Keith Martin, Cities Infrastructure Centre Leader, PwC Singapore comments: “Clearly, Singapore has benefited greatly from an excellent strength and depth of components that deliver effective connectivity, which benefits all city functions and end-users. This has been achieved by putting in place long term planning, funding and regulatory platforms to enable effective connectivity; throughout both the hardware and software components. We would like to expand the definition of connectivity to relate more to cross-border collaboration between cities, and knowledge sharing across the whole of APEC. The positive appetite and energy amongst city and urbanisation stakeholders to collaborate and share their ideas and systems for developing effective and affordable urban spaces is essential to meet the needs of our diverse and rapidly growing populations.”


Collectively, urban centres already generate some 70% of APEC’s total GDP. With increasingly rapid urbanisation, this is only set to increase. Unsurprisingly, financial powerhouses Hong Kong, Singapore and Tokyo fared best in this category, with Bandar Seri Begawan, Novosibirsk, and Port Moresby coming in last.

Singapore’s economic strength sees it come second in economics, behind Hong Kong. In the report, Singapore comes first in three variables – ease of doing business, attracting FDI and openness to trade.

Echoed in PwC’s APEC CEO survey*, 83% of respondents in Singapore (67% in APEC) indicated that they were confident about the prospect of revenue growth over the next year. When asked about the prospects for revenue growth in the next three to five years, 92% of respondents in Singapore (91% in APEC) indicated that they were confident.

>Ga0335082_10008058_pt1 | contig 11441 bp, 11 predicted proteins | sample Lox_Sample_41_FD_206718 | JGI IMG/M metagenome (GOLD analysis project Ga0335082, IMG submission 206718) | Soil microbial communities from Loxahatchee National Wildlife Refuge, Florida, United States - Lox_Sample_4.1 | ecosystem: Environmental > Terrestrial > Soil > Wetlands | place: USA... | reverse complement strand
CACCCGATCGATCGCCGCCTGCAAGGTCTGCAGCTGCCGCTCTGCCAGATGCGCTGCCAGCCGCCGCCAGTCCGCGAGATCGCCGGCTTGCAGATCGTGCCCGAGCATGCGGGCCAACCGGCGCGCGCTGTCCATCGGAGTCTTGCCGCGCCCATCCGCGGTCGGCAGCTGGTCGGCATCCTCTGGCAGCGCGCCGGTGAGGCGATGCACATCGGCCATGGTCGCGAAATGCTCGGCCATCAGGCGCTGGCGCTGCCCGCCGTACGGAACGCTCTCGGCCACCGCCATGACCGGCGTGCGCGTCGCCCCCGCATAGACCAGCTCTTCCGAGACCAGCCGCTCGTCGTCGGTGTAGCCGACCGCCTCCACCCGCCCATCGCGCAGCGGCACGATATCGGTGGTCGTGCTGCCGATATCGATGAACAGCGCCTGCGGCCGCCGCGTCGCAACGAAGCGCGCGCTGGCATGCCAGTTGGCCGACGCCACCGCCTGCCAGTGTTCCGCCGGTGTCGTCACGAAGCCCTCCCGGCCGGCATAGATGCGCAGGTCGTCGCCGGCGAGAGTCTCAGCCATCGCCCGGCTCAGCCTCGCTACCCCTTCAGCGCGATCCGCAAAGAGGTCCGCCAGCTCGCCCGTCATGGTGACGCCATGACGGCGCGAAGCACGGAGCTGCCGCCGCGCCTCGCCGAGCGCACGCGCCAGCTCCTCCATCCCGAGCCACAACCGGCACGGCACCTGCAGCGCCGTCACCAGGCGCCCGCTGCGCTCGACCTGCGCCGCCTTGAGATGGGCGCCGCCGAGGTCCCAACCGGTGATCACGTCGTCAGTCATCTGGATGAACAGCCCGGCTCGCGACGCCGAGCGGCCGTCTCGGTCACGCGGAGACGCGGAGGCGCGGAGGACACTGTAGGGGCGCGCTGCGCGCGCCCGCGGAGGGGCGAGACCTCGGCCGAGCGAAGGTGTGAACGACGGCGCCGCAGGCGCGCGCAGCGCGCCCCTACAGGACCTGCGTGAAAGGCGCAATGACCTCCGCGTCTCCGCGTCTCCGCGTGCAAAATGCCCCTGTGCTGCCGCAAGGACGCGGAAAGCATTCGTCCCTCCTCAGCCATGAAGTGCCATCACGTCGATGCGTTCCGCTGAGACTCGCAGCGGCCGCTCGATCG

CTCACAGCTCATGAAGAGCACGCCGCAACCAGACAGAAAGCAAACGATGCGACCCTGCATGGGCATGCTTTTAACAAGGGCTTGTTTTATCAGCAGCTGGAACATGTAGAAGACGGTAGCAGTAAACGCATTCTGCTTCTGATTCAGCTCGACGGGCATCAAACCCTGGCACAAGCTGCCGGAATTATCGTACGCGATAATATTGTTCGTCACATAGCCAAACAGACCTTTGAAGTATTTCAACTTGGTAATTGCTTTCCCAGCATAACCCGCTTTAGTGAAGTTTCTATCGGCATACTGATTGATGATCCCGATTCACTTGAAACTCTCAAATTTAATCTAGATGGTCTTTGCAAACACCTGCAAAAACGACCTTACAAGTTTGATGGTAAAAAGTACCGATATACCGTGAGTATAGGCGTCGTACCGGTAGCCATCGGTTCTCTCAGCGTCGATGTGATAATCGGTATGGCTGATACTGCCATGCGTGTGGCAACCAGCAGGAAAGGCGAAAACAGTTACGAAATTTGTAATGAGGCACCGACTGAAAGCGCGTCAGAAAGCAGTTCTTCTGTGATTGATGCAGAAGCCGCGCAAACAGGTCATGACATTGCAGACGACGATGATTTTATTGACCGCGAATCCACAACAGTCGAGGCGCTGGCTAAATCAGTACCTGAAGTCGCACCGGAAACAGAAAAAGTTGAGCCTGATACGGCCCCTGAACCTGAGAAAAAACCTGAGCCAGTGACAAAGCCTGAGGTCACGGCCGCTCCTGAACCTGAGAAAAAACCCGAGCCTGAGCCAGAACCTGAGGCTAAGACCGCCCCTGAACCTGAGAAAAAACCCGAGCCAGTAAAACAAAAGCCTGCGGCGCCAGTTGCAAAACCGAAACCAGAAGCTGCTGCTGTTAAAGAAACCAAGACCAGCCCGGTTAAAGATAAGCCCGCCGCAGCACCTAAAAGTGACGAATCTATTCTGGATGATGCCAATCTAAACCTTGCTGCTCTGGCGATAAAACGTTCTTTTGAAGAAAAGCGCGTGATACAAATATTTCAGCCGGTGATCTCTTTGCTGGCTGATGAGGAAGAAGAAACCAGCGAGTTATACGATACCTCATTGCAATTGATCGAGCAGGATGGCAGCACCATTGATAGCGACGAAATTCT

The study proposes that managing cities like businesses could prove beneficial – especially when it comes to infrastructure – where longer-term sustainability and feasibility should be considered from the onset of projects. Typical problems faced by cities include whether infrastructure plans can survive multiple mayoral administrations and whether the projects possess the highest levels of engineering integrity in an era of more frequent and severe climate change-related weather events.

The study also found a strong correlation between how cities performed in the openness to trade indicator with how they performed in the Economics category and in the overall rankings. For example, both Shanghai and Beijing suffered in their overall ranking in Economics due to relatively poor scores in openness to trade.

Health & Welfare

APEC cities are struggling to keep pace with their population’s healthcare demands, and the problem is not new or exclusive. Topping the list for excellence in this category were Tokyo, Osaka and Toronto, while Cebu, Manila and Port Moresby are still working to resolve these issues.

Mature cities have had to struggle through legacy issues (of healthcare being moved from private to charitable to public to private), while newer cities are struggling to keep pace with medical innovation, expensive specialisation, and ageing populations. The sharing economy may offer solutions, though it may take a while for cities to step up the necessary technology.

Within the Health & Welfare category, crime is the most basic marker of well-being in a city. Interestingly, the study did not find an ironclad link between crime and the GINI Index, nor crime and literacy rates, although it is usually expected that income equality and education are large factors that aid in the creation of a less crime-ridden society.